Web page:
Tuesday, April 27, 2010

Just Me, Myself, and I

Every morning, The Oracle is the first to rise. He has his breakfast and nudges me awake just before he gets into the shower. On a good day, I stumble out to the kitchen and prepare lunches, periodically wearing a path from the kitchen to the kids' rooms to rouse them for school and check on their progress. It's a frustrating thing to spend ten minutes in the kitchen only to find them in exactly the same position ten minutes later. Once The Oracle finishes showering, he enters the nag fest. Every morning he winds up taking a train later than the one he's supposed to catch at 7:20.

On a not-so-good day, I fall back to sleep and end up with a justifiably-snappish Oracle when he gets out of the shower, because everybody's going to be late, not just him.

I gleefully stuff the kids onto the bus at 7:45 and thank Heaven all that nonsense is over; by 1:30 I miss them and want them to come home, and I spend the next ninety minutes watch the clock and listening for the bus. I fight the temptation to sign them out early.
I'm turning into my mother. We all knew that would happen, right? Last night was just another symptom in a long string of habits I've developed. I got the notion to bake a loaf of bread. I tried it the other day and it didn't rise (The yeast might've been too old despite the expiration date) and I was annoyed about that, so I had to try again. I took it out of the oven at 1:00 this morning. The house smelled wonderful.

Anyway, my mother used to do this stuff all the time. She was a chronic insomniac; she also smoked. (And a long string of stuff leads me to believe she probably had Fibromyalgia, but that'll take too long here.) When she couldn't sleep, she'd sit at her countertop "throne" and watch a late-late-late movie. If she woke up for a cigarette, she never gave in to the temptation to have a smoke in bed and wandered out to the kitchen for her dose of nicotine. Either way, when she found herself in the kitchen, her fingers itched for something to do, and that something logically surrounded cooking. She loved to cook, and I often woke to wonderful smells in the house. Once she woke me up with a plate of warm cookies under my nose.
Her Nibs was up rather late last night. She didn't go to bed until 11:00, and she only went because I put her in her crib and shut the door. Even she knew she was pooped, I think, because she only chatted with her stuffed monkey for a minute before collapsing in exhaustion. She barely moved from where I found when I went to bed last night. She hadn't even kicked the covers off her legs. She's all peaceful and mushy-looking, and I want to hug her, but I don't want to disturb her, either.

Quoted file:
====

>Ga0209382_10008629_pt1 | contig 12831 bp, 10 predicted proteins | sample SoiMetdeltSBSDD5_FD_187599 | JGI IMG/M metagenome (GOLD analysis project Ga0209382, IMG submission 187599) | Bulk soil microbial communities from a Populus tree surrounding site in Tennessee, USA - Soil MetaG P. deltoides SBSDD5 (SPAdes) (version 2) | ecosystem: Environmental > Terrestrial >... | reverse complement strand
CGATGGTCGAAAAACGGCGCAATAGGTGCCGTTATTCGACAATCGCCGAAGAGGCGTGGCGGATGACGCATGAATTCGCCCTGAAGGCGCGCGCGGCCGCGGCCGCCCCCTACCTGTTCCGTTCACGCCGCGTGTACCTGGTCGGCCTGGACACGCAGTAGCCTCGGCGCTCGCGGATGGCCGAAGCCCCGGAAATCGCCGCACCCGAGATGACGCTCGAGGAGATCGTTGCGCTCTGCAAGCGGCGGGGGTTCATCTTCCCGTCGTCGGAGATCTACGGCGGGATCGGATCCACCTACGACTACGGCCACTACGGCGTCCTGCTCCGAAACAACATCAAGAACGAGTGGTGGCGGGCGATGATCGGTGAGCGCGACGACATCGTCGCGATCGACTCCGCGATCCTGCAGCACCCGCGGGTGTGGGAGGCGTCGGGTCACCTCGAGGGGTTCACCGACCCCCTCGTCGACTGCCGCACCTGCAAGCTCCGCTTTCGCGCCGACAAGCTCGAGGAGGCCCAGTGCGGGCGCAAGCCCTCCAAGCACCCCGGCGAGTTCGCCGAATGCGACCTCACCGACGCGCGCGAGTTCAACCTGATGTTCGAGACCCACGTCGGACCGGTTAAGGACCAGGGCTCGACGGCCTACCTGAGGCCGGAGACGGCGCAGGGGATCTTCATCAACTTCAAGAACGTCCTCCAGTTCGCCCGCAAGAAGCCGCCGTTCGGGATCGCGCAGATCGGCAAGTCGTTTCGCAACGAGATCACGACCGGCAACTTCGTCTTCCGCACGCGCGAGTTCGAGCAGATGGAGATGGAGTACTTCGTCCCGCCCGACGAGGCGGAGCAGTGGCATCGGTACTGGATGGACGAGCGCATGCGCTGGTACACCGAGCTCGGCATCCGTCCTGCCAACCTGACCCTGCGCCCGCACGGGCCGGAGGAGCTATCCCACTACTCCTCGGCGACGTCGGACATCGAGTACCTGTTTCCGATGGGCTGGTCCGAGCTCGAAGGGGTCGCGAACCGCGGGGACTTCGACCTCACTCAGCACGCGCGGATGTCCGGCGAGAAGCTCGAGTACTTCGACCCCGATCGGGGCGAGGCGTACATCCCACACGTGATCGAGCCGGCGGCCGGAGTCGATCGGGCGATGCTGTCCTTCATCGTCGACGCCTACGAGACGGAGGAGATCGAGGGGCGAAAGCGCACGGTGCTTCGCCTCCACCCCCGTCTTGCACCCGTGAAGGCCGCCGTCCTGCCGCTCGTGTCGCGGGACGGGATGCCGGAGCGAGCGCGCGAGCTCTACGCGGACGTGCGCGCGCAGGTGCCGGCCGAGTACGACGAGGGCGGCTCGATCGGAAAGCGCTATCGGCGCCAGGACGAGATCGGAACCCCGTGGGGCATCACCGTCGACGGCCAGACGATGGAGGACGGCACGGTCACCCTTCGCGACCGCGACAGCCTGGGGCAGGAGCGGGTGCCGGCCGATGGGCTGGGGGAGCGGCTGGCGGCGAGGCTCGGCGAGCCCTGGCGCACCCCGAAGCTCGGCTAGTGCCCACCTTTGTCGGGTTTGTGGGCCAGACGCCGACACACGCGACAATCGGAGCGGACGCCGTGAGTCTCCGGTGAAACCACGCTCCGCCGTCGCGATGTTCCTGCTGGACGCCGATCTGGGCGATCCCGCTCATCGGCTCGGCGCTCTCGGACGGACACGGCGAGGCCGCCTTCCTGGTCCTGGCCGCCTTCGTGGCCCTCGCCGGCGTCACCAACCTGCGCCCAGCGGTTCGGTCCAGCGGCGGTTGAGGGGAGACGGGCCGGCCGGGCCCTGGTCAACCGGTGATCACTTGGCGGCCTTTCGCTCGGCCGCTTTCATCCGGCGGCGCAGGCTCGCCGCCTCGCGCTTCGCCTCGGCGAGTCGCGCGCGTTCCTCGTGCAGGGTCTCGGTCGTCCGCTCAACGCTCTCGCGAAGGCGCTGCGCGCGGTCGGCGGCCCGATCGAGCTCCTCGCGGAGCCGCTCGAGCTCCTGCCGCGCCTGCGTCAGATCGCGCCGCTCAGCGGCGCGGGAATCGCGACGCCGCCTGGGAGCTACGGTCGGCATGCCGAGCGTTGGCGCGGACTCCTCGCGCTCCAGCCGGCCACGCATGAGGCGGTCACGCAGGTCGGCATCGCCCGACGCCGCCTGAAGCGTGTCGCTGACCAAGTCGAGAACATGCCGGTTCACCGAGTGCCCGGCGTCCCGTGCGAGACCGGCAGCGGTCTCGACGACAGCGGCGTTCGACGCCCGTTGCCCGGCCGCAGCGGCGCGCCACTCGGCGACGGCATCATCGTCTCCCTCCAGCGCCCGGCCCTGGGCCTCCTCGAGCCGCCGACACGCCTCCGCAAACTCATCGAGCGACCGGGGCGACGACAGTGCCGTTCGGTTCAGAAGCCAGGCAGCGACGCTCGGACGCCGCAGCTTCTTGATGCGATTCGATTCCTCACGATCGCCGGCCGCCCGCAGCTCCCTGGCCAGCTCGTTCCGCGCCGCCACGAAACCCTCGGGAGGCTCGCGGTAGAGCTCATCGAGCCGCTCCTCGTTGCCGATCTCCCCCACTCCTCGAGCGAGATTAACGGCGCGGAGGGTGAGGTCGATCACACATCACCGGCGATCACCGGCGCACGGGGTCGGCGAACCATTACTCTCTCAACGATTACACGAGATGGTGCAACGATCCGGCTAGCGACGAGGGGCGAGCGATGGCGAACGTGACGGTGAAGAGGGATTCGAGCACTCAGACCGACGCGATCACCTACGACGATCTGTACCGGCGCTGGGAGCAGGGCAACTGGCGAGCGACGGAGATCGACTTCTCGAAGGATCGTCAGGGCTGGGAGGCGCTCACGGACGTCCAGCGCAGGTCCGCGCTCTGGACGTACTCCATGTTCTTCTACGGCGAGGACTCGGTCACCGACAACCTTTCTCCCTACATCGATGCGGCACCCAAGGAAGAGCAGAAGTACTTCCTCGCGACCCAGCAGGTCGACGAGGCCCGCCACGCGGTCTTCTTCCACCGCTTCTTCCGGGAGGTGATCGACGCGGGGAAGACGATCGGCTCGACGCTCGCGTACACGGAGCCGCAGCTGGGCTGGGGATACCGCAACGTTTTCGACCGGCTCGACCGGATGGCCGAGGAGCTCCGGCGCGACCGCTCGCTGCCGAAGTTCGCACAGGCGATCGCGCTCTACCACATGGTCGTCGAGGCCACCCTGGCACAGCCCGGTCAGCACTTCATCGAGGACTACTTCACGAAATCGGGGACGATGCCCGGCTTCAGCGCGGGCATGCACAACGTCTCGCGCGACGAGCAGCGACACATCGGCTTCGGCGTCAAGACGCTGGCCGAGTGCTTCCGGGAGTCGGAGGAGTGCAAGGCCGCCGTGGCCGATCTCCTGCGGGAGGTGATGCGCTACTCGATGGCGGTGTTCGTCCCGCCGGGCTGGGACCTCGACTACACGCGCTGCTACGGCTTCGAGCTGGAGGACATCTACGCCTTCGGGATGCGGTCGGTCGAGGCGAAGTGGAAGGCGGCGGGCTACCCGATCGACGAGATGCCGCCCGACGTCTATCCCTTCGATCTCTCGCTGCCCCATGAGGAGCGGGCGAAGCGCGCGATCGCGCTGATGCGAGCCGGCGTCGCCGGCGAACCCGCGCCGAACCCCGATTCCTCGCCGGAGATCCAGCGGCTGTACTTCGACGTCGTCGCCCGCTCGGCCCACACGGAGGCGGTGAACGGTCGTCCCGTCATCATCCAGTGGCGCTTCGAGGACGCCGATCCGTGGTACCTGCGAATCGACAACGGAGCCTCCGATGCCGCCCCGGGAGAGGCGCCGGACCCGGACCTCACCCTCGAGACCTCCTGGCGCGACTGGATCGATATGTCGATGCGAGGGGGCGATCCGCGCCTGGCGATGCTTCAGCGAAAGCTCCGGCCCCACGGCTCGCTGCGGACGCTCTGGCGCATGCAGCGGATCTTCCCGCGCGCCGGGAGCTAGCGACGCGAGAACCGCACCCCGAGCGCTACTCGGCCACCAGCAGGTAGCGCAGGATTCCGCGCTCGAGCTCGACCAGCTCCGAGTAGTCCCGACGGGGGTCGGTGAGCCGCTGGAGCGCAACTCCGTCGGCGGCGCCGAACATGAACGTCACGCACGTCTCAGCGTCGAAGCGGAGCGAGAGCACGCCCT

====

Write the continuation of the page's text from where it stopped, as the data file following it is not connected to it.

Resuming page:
Last week, I started taking daily morning walks with two other mommies in my neighborhood. One does most of the talking and I really don't mind since I don't know her that well. She b---hes about her husband sometimes and that makes me appreciate mine. Today, however, I'm missing my morning walk because her Nibs is still asleep. The mommies take four laps by my house, so I'm hoping she'll wake up and I can jump in for at least a partial walk. Is that selfish?
Really, mornings like this are rare. It's just me and the Knucklehead (who is very wet from rolling in God knows what - ick) and my coffee. I actually get to enjoy my coffee semi hot for once.
A friend of mine is having some tests done over the next couple weeks; please please please say a few prayers or send some good karma or positive thoughts for clean, benign results. Thank you.
I miss my friends. I haven't seen E in ages. It's been even longer since I've seen M or S, and I'm starting to feel a little stir crazy. I think this is one reason why I spend so much time on CrackBook. It gives me a sense of connection with my friends when I don't have a physical one. Still, nothing beats face-to-face conversation, and for that I'm downright starved. If it weren't for The Oracle and my morning walks with my neighbors, I'd be locked up somewhere for talking to myself too much.
I haven't had a deposition in nearly three weeks. The last deposition prior to that was in February. This ain't no way to supplement the household income. As a result, I've been looking for some third-shift work close to home. It's surprising to see how little of that there is.

Why third shift? Because I won't need baby-sitters, and if I actually DO have a deposition I can still take the work. Court reporting is where I want to be, and my family has sacrificed a lot for me to have it.

I have my eye on a prolific convenience-store chain (way to aim high!), and I'm hoping they come through. I've applied for some other stuff, too. Wish me luck.
Oooooh! Her Nibs is awake!! I love it best when my kids are fresh out of bed.

Wednesday, April 14, 2010

How Does Your Garden Grow?

I have so much to do and so little ambition.